When Google was new more than two decades ago, many who tried it for the first time had the thought, I’m going to keep using this. This writer had a similar sensation when trying ChatGPT for the first time.

I’m not the only one. A staggering million-plus users signed up for ChatGPT in the five days after its release last week as a test, according to Greg Brockman, president of OpenAI. Social media has been abuzz this week with often amazed reactions to the program’s capabilities, as well as amused or worried reactions to its shortcomings.

And there is one very big caveat with ChatGPT: It’s sometimes flat-out wrong while sounding completely confident about its answer. But as long as you’re aware of this, ChatGPT can be a useful tool—much as Wikipedia can be useful as long as you take its crowdsourced entries with a grain of salt.

As ChatGPT itself will tell you, “I am not perfect and may not always have the correct answer to every question. Additionally, the information I provide is only as accurate as the data I have been trained on, which has a fixed cutoff date. This means that I may not be able to provide information on recent events or developments that have occurred since the training data was collected.”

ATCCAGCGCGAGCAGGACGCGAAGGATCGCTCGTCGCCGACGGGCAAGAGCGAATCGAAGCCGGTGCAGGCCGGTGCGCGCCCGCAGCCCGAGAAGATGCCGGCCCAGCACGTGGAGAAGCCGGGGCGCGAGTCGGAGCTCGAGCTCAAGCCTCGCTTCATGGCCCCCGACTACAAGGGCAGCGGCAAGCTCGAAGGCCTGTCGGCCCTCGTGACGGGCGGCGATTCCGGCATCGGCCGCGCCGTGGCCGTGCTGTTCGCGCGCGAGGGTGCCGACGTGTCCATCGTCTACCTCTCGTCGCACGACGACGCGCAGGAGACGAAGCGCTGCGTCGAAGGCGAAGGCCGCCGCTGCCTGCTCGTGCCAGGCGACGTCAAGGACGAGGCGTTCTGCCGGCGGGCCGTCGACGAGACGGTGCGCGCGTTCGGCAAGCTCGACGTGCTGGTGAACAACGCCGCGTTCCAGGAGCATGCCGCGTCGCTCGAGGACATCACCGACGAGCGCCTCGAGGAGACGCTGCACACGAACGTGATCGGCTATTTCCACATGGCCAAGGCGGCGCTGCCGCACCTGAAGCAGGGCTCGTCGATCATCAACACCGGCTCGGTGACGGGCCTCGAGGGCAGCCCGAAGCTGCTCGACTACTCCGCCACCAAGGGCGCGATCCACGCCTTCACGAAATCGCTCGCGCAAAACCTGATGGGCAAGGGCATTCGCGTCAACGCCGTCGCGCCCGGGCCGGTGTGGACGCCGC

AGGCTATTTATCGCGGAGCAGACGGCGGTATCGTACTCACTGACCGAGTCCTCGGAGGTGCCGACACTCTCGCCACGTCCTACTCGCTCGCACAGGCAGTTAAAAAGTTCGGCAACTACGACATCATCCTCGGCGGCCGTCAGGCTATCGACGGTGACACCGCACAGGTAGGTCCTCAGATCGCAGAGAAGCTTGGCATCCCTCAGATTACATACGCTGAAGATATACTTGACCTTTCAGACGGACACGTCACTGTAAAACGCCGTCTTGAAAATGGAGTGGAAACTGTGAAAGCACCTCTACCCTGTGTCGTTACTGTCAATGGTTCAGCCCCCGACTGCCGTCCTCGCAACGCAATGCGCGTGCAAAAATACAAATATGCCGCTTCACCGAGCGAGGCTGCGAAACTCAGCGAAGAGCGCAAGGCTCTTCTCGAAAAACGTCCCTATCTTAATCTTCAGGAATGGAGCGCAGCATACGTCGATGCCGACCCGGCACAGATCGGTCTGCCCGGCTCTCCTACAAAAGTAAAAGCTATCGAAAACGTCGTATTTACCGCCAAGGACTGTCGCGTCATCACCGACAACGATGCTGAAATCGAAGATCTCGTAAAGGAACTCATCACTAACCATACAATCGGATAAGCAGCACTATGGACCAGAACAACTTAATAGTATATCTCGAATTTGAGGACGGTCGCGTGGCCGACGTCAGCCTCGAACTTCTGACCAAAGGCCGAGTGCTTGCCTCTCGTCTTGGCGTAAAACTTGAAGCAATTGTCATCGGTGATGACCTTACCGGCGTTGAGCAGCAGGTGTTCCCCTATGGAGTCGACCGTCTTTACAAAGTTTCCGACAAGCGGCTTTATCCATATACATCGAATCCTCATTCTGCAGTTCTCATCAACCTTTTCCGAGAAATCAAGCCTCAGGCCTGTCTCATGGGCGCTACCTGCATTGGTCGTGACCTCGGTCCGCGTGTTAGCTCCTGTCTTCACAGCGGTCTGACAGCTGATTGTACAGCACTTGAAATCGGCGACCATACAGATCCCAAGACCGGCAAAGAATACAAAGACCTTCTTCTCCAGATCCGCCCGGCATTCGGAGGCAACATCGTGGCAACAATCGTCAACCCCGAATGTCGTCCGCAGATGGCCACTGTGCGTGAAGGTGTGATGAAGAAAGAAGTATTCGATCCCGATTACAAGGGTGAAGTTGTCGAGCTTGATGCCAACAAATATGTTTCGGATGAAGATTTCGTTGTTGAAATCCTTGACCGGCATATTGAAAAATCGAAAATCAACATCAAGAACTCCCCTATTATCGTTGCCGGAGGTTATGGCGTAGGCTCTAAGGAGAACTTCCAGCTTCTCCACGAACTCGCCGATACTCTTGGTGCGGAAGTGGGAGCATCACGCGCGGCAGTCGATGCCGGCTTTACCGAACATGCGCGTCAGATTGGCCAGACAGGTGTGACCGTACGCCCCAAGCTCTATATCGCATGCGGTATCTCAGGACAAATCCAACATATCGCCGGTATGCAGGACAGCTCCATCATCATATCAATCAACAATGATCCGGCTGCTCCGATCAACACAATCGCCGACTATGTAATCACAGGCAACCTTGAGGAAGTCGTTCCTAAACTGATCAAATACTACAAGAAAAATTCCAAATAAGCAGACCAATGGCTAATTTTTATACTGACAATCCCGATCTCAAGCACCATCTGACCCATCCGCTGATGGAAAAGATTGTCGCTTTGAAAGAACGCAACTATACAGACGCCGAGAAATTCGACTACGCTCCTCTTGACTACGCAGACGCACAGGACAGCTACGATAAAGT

Want to know if it’s snowing in New York right now? ChatGPT doesn’t search the internet and can’t help you. It might answer: “I’m sorry, but I'm not able to browse the internet, so I am unable to provide information on current weather conditions in New York or any other location.”

Fair enough. But if you just want a fast, succinct answer without having to navigate a bunch of search results, ChatGPT can actually be preferable.

My son recently came home begging me to buy Bakugan, which his friends had shown him at school. Problem: I had no idea what Bakugan was.

Google vs. ChatGPT